In the UK? Want a Free Book?

Bitchery reader Elinyx gave me a heads up about a neat-o offer from a new site called “BookRabbit.” In what appears to be a merging of Flickr-style photo labeling and Shelfari or Library Thing book-based social networking, BookRabbit is building their site community by giving away 1000 free books. Open to UK folks only, the setup is simple. Upload and tag five books, and they’ll hand pick a free title for you. Elinyx tried it, and she says that their choices are based on what you’ve uploaded already, so you’re going to get an autobiography when your tastes run to science fiction. BookRabbit sent her a copy of Bel Canto by Ann Patchett, and while it’s not romance, Elinyx says it is similar to her uploaded selection of books.

Elinyx pointed out that a lot of the Free Kindle books are not available to the UK segment of our readership – which sucks, I agree – so if you’ve got a hankering for free books, you’re in the UK, and you want to upload and tag a picture of your bookshelf, have at it and let me know how it works for you.

But I have to say, if I had to pick 5 books that represented my bookshelf, I don’t know what I’d pick.

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  1. 1
    Cat Marsters says:

    I signed up—it’s a little confusing, but a nice idea.  I put a selection of my favourite books on a shelf, took a picture, and uploaded that (because otherwise, what with the shelves being boringly alphabetised, any given shelf would be full of the same author).

    Mildly frustrating uploader: you upload a photo of your bookshelf, ‘draw’ a shape around each book, then type in a search term and pick what fits.  I was surprised to find my own Samhain title in their catalogue, but not Joanna Bourne’s The Spymaster’s Lady or Linnea Sinclair’s Finders Keepers (it had some of her others though).  I did add the JB title to the catalogue, but still couldn’t seem to get the bookshelf application to attach it to my picture.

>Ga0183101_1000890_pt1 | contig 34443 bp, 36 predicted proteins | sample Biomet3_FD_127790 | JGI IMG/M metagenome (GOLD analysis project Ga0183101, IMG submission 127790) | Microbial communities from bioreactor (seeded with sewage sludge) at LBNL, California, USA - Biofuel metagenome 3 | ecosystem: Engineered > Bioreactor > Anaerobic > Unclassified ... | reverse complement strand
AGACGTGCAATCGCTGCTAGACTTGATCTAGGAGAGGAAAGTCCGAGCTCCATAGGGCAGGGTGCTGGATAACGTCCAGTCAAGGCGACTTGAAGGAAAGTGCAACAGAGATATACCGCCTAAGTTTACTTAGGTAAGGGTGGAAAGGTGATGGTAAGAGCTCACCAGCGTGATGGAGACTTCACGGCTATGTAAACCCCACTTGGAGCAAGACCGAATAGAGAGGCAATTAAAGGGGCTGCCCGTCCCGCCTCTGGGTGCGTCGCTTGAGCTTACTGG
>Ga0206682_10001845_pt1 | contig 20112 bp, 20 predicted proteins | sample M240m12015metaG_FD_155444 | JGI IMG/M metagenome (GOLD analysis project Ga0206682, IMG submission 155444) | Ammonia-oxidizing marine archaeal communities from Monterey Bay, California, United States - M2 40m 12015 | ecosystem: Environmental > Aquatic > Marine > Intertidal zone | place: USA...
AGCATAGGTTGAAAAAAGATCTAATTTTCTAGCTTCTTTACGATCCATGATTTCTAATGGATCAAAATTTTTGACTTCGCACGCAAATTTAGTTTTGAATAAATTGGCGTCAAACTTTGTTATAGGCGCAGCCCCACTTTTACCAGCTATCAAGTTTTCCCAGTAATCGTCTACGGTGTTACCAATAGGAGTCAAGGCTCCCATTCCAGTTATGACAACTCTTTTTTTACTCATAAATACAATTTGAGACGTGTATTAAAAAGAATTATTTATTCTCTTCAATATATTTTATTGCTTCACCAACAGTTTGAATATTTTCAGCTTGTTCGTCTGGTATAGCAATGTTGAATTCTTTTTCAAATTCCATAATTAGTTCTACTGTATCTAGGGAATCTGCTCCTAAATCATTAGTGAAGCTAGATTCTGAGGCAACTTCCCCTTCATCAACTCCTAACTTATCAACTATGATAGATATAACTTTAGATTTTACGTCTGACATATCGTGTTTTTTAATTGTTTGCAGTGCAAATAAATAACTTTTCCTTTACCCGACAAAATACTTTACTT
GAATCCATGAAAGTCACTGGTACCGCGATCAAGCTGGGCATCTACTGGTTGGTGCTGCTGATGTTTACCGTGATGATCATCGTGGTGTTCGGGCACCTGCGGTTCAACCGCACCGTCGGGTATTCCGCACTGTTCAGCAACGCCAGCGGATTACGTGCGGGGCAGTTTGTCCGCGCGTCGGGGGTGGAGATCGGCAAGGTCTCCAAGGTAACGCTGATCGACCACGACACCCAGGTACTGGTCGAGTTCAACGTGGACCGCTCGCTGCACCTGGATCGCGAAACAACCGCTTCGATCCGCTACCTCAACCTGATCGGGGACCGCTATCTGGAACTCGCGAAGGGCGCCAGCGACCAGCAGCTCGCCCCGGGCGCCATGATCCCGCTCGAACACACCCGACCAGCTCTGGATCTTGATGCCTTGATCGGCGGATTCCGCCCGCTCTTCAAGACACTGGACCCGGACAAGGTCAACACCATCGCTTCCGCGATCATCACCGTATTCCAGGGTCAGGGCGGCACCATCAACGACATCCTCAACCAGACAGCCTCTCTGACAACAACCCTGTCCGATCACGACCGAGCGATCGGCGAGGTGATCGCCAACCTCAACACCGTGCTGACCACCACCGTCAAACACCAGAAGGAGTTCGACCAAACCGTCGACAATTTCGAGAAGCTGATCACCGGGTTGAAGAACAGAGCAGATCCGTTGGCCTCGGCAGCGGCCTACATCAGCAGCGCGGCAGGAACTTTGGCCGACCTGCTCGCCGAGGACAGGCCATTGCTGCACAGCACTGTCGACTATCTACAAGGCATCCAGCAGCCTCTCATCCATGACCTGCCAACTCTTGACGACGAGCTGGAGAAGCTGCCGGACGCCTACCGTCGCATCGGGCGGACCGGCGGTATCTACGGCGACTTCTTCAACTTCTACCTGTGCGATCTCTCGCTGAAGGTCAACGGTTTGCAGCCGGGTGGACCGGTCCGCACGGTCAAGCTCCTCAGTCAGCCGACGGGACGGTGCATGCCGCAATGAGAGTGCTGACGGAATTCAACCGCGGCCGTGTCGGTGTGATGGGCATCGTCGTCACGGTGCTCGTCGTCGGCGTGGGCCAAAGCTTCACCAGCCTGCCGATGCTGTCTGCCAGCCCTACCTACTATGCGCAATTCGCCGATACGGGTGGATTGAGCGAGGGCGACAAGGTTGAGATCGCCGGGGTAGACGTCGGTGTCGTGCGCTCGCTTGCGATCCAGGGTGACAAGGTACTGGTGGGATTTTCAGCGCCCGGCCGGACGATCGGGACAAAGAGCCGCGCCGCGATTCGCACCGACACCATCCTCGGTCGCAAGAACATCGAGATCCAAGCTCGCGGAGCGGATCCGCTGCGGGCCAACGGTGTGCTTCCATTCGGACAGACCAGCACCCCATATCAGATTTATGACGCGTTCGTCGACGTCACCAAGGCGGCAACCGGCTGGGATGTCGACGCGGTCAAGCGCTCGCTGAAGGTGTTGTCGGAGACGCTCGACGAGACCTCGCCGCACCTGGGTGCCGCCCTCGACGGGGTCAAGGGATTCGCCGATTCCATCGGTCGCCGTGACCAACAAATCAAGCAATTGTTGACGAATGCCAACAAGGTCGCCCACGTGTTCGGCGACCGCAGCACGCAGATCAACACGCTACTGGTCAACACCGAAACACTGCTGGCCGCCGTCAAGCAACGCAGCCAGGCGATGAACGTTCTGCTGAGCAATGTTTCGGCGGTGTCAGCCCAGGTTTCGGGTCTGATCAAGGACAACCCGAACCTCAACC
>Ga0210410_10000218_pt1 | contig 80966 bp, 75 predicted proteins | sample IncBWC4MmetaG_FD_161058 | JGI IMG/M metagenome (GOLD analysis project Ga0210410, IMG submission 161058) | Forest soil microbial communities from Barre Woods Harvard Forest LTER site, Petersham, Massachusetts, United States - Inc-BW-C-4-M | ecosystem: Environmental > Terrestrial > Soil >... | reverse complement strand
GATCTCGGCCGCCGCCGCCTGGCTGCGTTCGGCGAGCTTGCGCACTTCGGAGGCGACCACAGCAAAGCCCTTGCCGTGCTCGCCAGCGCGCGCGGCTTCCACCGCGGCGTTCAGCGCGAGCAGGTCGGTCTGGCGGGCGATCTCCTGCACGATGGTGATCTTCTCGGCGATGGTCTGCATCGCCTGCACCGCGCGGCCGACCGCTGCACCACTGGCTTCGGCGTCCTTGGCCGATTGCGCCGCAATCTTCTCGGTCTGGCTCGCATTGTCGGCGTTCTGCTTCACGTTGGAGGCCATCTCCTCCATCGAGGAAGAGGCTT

Possibly the free books have already been allocated, but since my collection included Janet Evanovich, Charlaine Harris, Jennifer Crusie and Terry Pratchett, I’d be interested to see what title they pick for me!

  2. 2

    I was thinking ‘finally, free books for meeeeeeee!’ but it had to happen when my freaking camera isn’t working.

    Do you think they’d let me upload someone else’s book-shelf? They’d never know.

  3. 3

    Oh, and the set up is really cofnusing!

  4. 4
    SonomaLass says:

    Cat,

    When you get your free book, be sure to tell us what you got!  Your shelf sounds a lot like mine would be, were mine in the UK, and I’m horribly curious.

    Come to think of it, I do have a shelf in the house in Scotland; maybe I will join using that address, even though it will probably be a year before I’m over there next.

  5. 5
    AgTigress says:

    It sounds like rather too much trouble for one measly free book that one can’t even choose oneself! 
    And – the point that Cat made – anyone with more than a dozen or so books must have them organised to some extent, so surely everyone would have to set up a special group of books to photograph.  A section of, say, two feet of shelving is the section of one’s library devoted to fiction is more than likely to have books all by the same author, or at least by authors in the same genre whose surnames start with the same letter.

  6. 6
    Cat Marsters says:

    Okay, my free book arrived yesterday, and it was Nick Hornby’s How To Be Good.  With a rather handsome ‘Classic Penguin’ cover.  An interesting choice, since only two of the ten authors on my uploaded list were male, and they were Jim Butcher and Terry Pratchett, neither of them very Hornby-esque.  My contemporary choices were Jennifer Crusie, myself (ahem), Beth Kendrick and Janet Evanovich.

    I actually do read Nick Hornby, so perhaps it’s an astute choice.  But here’s the rub with such choices: I already have How To Be Good!

  7. 7
    Melissa says:

    3 Aces by Richard Ide

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